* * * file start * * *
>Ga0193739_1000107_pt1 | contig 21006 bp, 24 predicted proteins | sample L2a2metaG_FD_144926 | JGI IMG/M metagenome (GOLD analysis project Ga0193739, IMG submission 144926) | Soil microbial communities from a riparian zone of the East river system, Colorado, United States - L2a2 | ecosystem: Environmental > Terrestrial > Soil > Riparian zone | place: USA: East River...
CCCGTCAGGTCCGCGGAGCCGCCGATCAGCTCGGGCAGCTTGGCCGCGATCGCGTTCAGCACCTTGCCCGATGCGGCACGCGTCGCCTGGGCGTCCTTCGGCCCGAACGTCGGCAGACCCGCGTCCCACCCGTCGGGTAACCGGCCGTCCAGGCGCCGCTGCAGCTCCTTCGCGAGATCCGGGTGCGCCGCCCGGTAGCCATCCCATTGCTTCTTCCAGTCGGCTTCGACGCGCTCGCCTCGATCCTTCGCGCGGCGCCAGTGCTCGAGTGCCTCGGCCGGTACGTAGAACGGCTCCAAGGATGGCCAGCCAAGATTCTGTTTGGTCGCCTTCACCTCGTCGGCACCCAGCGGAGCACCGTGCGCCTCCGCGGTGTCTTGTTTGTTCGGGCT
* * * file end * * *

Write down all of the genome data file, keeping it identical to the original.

>Ga0193739_1000107_pt1 | contig 21006 bp, 24 predicted proteins | sample L2a2metaG_FD_144926 | JGI IMG/M metagenome (GOLD analysis project Ga0193739, IMG submission 144926) | Soil microbial communities from a riparian zone of the East river system, Colorado, United States - L2a2 | ecosystem: Environmental > Terrestrial > Soil > Riparian zone | place: USA: East River...
CCCGTCAGGTCCGCGGAGCCGCCGATCAGCTCGGGCAGCTTGGCCGCGATCGCGTTCAGCACCTTGCCCGATGCGGCACGCGTCGCCTGGGCGTCCTTCGGCCCGAACGTCGGCAGACCCGCGTCCCACCCGTCGGGTAACCGGCCGTCCAGGCGCCGCTGCAGCTCCTTCGCGAGATCCGGGTGCGCCGCCCGGTAGCCATCCCATTGCTTCTTCCAGTCGGCTTCGACGCGCTCGCCTCGATCCTTCGCGCGGCGCCAGTGCTCGAGTGCCTCGGCCGGTACGTAGAACGGCTCCAAGGATGGCCAGCCAAGATTCTGTTTGGTCGCCTTCACCTCGTCGGCACCCAGCGGAGCACCGTGCGCCTCCGCGGTGTCTTGTTTGTTCGGGCT